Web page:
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Congress took the important step of extending the Paycheck Protection Program (PPP) this week. The program provides a critical lifeline to small businesses, independent contractors, and self-employed Americans who have had their lives and livelihoods upended by the coronavirus pandemic.

This step is good news. But it wasn’t taken without great – and completely unnecessary – partisan difficulty.

Not surprisingly, small businesses – which have been hit hard by COVID-19 – quickly exhausted the $349 billion Congress allotted to the PPP in March.


Two weeks ago, President Trump requested more funding for this popular program. Congress was ready to approve additional funding last week, but Democrats in Congress blocked the move.

House Speaker Nancy Pelosi, D-Calif., and Senate Minority Leader Chuck Schumer, D-N.Y., said Congress needs to spend more to bail out states, and they wanted to finance a litany of left-wing budget priorities.

Holding American workers hostage in a time of national peril is unconscionable. The tumultuous effect on these individuals, whether they lost their job or are on the front lines of the pandemic, has been devastating. Millions of Americans have had to pause their lives and businesses they’ve spent a lifetime building, but some in Washington refuse to pause business as usual.

As the former state treasurer of Kansas, I understand how difficult it is to balance state budgets and make hard choices. But Congress doesn’t need to bail out state and local governments any more than we already have.

The least we in Congress can do is to help make workers whole. That’s what the PPP is designed to do. It is targeted, temporary and it’s the right thing to do.

It’s also why Congress provided funding for health care providers and for increased state and local spending due to COVID-19. This is similar to federal support for previous disasters.


Congress – or, more specifically, American taxpayers – have been extremely generous toward states. In terms of direct funding, Congress has provided:

  • $150 billion in funding for COVID19 expenses.
  • $45 billion in disaster relief funding.
  • $31 billion in education stabilization fund/
  • $35 billion in loan forgiveness for states and localities.

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And Congress has already directed hundreds of billions of dollars more in indirect funding for priorities like unemployment insurance and other loans that will relieve state budgets. Congress also spent $293 billion on "economic impact payments" to individuals, which is another budget burden states won’t have to carry.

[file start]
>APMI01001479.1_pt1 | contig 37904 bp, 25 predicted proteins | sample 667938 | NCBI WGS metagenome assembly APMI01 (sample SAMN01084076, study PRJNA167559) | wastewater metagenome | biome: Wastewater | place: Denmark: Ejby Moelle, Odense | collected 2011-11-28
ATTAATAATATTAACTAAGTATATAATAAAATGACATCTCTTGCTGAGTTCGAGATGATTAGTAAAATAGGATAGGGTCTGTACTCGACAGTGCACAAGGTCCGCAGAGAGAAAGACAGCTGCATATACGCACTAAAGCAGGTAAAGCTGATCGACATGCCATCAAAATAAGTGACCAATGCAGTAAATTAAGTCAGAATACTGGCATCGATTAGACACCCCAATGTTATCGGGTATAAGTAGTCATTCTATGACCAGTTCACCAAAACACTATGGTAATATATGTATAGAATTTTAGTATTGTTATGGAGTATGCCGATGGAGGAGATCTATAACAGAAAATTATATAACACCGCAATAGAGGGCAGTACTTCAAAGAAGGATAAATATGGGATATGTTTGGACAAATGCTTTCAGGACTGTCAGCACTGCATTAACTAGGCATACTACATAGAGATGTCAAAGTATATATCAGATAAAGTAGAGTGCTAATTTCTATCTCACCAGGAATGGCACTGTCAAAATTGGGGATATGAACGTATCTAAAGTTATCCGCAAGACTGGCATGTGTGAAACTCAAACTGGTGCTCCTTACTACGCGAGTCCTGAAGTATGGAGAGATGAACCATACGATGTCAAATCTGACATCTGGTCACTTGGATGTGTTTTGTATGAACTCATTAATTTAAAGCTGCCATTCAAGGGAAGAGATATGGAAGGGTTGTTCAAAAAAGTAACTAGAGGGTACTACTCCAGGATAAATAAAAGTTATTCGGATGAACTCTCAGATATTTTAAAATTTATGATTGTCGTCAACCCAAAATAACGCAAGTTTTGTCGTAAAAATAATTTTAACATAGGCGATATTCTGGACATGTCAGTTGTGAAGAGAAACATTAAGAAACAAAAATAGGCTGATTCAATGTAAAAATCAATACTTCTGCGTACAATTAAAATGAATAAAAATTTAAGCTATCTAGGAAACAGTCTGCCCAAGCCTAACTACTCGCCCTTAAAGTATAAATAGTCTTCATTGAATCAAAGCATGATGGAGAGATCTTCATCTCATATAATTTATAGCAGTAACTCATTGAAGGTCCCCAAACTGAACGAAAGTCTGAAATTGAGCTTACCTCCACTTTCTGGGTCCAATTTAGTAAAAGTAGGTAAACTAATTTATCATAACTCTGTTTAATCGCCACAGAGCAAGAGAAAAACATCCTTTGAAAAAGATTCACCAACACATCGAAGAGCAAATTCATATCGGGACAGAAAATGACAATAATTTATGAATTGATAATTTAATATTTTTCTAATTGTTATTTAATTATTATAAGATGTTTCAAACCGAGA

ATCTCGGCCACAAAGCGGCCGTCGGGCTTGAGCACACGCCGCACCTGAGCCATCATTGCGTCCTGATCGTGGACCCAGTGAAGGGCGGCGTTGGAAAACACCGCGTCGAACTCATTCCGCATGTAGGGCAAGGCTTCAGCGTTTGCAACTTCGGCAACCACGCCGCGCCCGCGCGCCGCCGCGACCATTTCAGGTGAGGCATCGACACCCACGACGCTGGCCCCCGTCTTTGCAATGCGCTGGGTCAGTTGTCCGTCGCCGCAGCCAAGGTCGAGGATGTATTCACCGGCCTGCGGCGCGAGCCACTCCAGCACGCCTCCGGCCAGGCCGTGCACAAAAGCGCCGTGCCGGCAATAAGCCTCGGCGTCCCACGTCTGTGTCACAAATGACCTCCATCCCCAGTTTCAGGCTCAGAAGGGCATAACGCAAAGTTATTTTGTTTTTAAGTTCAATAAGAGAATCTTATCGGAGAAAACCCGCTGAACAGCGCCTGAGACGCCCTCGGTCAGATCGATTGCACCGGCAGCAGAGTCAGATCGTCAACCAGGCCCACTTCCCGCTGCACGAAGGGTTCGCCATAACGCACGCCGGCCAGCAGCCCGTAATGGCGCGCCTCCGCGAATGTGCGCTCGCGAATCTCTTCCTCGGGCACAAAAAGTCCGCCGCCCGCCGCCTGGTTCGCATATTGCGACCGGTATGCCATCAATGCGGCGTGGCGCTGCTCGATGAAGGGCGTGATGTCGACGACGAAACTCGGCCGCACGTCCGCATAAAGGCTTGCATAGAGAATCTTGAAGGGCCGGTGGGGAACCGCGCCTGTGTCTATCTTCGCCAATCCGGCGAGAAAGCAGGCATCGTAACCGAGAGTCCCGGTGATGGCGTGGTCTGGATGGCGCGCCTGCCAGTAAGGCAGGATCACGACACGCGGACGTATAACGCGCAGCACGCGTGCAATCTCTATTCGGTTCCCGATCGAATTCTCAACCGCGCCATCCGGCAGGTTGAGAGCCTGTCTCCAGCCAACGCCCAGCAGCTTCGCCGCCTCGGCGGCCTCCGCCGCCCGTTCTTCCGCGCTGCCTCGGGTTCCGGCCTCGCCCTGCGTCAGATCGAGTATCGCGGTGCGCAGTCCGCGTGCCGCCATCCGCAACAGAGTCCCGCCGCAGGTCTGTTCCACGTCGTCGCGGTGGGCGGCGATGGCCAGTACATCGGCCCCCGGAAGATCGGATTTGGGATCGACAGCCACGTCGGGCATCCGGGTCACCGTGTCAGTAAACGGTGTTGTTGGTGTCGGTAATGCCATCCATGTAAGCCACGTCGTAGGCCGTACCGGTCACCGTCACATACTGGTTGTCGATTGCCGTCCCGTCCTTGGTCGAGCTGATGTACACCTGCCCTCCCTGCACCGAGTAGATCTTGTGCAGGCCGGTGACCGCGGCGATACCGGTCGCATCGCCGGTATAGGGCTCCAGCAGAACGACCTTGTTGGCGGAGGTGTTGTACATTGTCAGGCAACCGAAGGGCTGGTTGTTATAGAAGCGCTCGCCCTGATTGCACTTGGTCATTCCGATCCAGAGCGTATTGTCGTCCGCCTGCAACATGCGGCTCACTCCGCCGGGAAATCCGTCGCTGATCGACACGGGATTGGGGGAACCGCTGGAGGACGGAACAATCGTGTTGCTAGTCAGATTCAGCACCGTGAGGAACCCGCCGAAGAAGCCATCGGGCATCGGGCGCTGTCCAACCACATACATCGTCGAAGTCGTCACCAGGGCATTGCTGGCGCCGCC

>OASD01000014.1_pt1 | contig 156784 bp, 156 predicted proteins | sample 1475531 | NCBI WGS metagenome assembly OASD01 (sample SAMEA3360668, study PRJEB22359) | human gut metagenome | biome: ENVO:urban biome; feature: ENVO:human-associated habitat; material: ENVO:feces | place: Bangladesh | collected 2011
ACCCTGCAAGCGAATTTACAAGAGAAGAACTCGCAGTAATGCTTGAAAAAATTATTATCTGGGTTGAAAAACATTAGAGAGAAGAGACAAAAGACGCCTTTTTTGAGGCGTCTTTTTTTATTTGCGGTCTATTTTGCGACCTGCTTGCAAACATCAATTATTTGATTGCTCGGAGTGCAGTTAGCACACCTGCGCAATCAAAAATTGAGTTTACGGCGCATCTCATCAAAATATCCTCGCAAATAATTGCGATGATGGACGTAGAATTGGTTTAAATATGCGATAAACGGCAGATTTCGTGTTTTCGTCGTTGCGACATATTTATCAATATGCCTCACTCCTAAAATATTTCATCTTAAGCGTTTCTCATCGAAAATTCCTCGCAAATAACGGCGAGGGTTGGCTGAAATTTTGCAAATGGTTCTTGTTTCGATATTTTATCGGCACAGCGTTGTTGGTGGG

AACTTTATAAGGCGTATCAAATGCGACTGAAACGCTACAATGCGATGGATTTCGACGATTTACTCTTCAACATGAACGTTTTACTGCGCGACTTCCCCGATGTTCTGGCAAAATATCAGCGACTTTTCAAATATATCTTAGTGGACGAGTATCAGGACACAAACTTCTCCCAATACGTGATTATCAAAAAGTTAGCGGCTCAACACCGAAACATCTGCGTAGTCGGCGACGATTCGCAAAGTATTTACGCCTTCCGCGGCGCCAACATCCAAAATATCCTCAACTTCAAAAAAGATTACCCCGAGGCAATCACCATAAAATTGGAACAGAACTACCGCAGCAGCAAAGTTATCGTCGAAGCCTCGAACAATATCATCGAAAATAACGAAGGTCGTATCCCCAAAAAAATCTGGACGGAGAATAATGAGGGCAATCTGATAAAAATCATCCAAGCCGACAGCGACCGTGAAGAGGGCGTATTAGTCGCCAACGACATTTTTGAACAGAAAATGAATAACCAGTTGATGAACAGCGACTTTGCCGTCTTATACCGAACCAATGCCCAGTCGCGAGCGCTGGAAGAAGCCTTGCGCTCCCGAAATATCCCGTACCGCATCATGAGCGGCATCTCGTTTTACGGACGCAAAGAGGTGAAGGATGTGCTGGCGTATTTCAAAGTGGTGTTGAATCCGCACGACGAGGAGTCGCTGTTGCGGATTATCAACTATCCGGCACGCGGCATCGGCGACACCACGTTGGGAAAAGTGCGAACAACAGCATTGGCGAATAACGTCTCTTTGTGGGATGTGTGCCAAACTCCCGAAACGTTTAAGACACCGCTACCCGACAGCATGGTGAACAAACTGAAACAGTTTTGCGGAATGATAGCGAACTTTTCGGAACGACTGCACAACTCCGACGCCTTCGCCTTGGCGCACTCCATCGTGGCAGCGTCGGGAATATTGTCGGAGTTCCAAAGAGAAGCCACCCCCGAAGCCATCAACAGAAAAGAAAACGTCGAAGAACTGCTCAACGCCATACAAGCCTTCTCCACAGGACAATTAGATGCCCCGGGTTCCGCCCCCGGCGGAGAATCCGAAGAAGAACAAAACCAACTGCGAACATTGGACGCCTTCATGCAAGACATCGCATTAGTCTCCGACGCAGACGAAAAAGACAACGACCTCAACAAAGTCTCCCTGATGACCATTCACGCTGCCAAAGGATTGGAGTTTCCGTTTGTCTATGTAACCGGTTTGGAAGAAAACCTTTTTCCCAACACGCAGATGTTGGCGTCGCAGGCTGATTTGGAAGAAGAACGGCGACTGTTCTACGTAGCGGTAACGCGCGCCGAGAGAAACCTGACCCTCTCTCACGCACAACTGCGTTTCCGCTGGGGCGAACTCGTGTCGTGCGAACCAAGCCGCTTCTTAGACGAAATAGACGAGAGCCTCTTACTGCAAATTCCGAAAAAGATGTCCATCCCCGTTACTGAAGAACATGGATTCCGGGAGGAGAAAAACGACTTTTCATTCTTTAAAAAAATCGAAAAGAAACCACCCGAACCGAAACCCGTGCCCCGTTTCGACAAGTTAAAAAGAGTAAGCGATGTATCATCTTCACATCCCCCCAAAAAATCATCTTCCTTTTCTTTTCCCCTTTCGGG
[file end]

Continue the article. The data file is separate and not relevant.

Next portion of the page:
But the federal government should not replace lost state revenue. Sending the same taxpayer dollar to Washington first just to send it back to the state to fill a hole in the state budget isn’t logical. All that does is allow federal politicians to take credit for the funding.

States are much better at knowing their needs than the federal government. Whatever formula that is derived in Washington will inevitably treat some states better and some states worse. We don’t need to create a precedent of using federal money to make up for lost revenue at the state level.


The two best support areas from the federal government are addressing increased health care costs and getting the economy going again. Reinvigorating our recently strong economy as soon as possible will provide needed tax revenue. Our priorities on funding PPP loans, providing tax rebates, and supplementing unemployment insurance are designed to be a bridge for Americans during these challenging times.

Some in Washington seem to want to use this crisis to advance their partisan and ideological goals. But in a time of crisis, clear thinking and common sense are more important than ever. Congress should continue to serve the people making the most significant difference – American workers, individuals, and families – and not delay steps that are critical for our recovery.